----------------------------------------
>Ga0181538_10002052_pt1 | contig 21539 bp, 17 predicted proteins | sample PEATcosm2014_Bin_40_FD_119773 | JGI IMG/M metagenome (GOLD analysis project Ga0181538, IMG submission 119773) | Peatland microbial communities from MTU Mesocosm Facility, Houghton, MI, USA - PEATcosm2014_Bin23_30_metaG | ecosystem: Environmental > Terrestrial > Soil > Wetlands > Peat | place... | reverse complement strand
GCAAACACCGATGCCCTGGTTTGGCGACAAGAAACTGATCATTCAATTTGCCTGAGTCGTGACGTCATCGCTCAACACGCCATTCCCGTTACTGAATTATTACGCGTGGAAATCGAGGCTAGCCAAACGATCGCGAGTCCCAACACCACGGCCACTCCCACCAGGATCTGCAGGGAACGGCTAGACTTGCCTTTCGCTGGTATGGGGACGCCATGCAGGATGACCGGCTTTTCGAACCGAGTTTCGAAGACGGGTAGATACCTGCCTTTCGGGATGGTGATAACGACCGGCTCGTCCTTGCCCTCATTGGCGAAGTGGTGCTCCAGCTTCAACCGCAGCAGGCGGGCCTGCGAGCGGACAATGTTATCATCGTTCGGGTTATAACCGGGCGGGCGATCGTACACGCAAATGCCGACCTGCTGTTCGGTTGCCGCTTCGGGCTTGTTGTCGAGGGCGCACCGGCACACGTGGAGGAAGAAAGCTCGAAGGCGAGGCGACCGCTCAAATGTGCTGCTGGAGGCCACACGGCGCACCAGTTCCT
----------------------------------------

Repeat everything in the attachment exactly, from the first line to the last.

>Ga0181538_10002052_pt1 | contig 21539 bp, 17 predicted proteins | sample PEATcosm2014_Bin_40_FD_119773 | JGI IMG/M metagenome (GOLD analysis project Ga0181538, IMG submission 119773) | Peatland microbial communities from MTU Mesocosm Facility, Houghton, MI, USA - PEATcosm2014_Bin23_30_metaG | ecosystem: Environmental > Terrestrial > Soil > Wetlands > Peat | place... | reverse complement strand
GCAAACACCGATGCCCTGGTTTGGCGACAAGAAACTGATCATTCAATTTGCCTGAGTCGTGACGTCATCGCTCAACACGCCATTCCCGTTACTGAATTATTACGCGTGGAAATCGAGGCTAGCCAAACGATCGCGAGTCCCAACACCACGGCCACTCCCACCAGGATCTGCAGGGAACGGCTAGACTTGCCTTTCGCTGGTATGGGGACGCCATGCAGGATGACCGGCTTTTCGAACCGAGTTTCGAAGACGGGTAGATACCTGCCTTTCGGGATGGTGATAACGACCGGCTCGTCCTTGCCCTCATTGGCGAAGTGGTGCTCCAGCTTCAACCGCAGCAGGCGGGCCTGCGAGCGGACAATGTTATCATCGTTCGGGTTATAACCGGGCGGGCGATCGTACACGCAAATGCCGACCTGCTGTTCGGTTGCCGCTTCGGGCTTGTTGTCGAGGGCGCACCGGCACACGTGGAGGAAGAAAGCTCGAAGGCGAGGCGACCGCTCAAATGTGCTGCTGGAGGCCACACGGCGCACCAGTTCCT